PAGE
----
Natural processes shape the land, create soil and topsoil, influence the water supply, and help determine the plants and animals that live in each natural community. Some natural processes act on large scales and affect more than one natural community at a time.
In This Community
Important natural processes in the Chestnut Oak / Mountain Laurel Forest include
- occasional fire
- exposure to sun, wind, and storms
- processes that create extreme dryness in the soils
- canopy gap regeneration
In the Broader Landscape
In Rock Creek Park, two natural communities that have dry, acidic soil, and can survive (or even depend on) occasional fire are the Chestnut Oak / Mountain Laurel Forest and the Mixed Oak / Heath Forest. These two natural communities are grouped into a larger unit that ecologist refer to as the Dry Oak - Pine Forest Ecological System. An ecological system is a group of several natural communities that share many of the same natural processes and aspects of physical setting. By extension, they may also share many of the same plant and animal species. For example, these two natural communities both contain chestnut oaks, which thrive in dry soils and can survive fires.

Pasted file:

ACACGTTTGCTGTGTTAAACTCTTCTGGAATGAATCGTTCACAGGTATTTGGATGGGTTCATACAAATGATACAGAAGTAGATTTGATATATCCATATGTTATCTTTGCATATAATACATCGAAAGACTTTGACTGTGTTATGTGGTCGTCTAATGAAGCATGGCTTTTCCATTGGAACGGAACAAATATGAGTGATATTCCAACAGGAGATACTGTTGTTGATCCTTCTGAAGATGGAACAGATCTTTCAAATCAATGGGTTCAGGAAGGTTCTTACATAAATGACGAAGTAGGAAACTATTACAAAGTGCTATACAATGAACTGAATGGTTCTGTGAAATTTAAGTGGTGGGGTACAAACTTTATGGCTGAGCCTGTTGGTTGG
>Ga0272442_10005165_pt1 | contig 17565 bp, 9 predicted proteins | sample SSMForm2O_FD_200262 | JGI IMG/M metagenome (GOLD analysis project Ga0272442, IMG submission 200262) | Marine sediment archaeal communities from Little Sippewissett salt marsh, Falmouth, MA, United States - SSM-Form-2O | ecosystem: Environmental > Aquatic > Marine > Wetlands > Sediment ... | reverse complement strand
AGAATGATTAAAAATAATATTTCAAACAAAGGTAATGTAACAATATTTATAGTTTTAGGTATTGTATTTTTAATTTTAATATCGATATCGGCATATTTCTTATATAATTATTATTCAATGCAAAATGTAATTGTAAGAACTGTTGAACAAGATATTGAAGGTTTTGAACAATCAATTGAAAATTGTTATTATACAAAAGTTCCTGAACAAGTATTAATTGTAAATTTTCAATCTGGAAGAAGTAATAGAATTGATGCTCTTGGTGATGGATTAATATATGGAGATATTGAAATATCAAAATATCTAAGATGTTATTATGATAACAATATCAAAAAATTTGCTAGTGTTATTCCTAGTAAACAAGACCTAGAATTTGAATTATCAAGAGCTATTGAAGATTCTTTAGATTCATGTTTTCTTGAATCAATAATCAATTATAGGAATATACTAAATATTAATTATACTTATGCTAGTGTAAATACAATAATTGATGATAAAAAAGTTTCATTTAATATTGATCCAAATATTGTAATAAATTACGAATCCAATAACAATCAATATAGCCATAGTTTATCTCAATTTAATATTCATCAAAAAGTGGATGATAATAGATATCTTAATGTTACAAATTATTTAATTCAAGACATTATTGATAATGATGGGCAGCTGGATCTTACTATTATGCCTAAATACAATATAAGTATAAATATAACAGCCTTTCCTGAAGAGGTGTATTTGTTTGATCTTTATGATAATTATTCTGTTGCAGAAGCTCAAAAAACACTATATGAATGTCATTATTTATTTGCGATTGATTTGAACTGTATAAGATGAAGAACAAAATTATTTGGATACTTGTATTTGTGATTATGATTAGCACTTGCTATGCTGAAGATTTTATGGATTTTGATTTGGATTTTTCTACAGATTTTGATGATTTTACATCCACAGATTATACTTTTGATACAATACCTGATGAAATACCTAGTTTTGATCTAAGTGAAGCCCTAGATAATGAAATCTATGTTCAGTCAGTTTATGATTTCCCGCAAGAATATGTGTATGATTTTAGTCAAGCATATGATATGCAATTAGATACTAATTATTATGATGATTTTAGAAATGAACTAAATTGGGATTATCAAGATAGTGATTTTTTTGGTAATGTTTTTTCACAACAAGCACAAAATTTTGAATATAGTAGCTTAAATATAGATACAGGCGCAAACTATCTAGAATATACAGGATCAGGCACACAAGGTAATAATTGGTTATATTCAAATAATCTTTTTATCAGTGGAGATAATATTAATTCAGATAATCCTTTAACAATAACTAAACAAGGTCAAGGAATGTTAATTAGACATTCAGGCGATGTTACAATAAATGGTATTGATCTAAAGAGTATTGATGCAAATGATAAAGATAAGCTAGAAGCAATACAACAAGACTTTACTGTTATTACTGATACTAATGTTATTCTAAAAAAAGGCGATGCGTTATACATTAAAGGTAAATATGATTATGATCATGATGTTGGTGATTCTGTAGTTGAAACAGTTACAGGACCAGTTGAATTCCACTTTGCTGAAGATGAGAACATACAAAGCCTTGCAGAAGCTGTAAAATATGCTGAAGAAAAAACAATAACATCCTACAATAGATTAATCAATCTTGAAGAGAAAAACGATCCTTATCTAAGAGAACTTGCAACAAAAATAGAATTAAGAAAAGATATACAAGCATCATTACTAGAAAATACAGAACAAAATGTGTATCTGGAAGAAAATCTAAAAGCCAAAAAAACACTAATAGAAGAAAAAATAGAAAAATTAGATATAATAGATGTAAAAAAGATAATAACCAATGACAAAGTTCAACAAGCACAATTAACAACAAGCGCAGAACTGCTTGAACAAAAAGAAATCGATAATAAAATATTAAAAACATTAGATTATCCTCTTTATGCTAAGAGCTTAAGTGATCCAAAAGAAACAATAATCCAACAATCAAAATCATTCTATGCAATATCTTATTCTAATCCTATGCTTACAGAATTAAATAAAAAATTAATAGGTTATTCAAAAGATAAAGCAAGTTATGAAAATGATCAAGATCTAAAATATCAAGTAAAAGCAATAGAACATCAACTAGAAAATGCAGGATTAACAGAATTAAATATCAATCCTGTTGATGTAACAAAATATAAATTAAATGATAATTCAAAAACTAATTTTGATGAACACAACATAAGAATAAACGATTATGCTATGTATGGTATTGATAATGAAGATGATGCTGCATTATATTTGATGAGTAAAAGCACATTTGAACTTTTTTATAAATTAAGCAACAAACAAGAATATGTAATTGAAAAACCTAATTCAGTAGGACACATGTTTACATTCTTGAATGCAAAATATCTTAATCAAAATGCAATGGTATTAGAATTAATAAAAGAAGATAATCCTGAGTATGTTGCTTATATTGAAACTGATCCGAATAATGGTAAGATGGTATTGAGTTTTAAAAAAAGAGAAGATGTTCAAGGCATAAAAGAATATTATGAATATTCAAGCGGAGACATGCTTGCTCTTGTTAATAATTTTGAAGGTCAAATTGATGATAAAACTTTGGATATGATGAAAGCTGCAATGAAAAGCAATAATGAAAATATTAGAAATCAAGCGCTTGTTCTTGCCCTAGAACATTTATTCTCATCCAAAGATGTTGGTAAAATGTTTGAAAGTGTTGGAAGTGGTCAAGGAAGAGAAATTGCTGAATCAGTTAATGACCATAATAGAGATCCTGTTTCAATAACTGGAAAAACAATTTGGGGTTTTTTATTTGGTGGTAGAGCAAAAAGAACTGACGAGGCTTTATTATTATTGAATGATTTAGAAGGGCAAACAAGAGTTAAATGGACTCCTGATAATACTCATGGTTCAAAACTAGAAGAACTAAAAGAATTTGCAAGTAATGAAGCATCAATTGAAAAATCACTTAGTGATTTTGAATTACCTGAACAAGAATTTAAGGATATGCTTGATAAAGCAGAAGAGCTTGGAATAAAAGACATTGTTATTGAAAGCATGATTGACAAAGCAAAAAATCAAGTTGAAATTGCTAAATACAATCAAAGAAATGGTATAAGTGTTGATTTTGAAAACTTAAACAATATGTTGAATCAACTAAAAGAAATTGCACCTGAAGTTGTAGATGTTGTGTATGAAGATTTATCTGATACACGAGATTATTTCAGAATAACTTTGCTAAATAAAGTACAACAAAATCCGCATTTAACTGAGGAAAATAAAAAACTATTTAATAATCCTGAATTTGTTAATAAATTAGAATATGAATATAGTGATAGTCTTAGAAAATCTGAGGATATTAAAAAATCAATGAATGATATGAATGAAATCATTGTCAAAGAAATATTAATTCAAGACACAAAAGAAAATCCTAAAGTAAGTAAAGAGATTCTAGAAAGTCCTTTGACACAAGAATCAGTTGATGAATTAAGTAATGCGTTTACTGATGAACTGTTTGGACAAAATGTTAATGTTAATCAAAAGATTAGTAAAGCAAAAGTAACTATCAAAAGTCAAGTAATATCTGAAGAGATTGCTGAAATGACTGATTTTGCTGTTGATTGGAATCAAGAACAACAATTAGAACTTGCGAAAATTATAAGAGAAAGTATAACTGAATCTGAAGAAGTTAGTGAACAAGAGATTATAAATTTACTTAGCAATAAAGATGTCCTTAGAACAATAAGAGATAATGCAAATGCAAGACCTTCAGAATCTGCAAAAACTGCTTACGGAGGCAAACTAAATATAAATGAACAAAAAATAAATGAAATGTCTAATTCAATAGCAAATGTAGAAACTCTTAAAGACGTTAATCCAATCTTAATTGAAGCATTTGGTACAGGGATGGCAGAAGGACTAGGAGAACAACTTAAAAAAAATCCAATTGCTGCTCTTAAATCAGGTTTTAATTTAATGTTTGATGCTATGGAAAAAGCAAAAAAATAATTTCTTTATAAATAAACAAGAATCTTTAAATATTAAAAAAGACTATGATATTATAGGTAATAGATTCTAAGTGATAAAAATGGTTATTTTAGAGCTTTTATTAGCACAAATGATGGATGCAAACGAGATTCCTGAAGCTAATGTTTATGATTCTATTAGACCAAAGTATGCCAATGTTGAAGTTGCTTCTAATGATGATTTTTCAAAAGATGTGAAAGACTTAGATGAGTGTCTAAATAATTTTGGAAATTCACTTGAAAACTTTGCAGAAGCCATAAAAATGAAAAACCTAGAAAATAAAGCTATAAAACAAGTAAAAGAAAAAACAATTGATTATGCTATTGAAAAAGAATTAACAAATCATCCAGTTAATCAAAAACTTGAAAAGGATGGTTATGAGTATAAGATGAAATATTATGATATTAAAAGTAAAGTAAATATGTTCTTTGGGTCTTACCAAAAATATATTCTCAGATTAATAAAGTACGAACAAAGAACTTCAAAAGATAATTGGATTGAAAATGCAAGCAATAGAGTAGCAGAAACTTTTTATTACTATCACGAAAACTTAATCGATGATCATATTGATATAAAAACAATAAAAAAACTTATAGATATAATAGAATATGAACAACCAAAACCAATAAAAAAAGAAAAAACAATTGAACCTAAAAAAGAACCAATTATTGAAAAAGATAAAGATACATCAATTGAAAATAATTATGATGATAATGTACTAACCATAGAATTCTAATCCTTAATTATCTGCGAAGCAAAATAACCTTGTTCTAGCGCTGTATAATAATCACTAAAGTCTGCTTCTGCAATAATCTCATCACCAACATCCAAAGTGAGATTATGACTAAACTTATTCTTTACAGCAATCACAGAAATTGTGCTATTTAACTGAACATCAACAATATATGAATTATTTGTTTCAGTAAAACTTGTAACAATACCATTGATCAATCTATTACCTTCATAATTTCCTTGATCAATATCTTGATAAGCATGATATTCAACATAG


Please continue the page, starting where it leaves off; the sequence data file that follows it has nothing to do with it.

No fires have occurred in Rock Creek Park in decades, but in the past, fires set by lightning and humans burned high and dry areas in the park, including areas now occupied by these two natural communities. Many of the plant species in these communities have built-in strategies for surviving occasional fires. Ecobit: Fire: Rising From the Ashes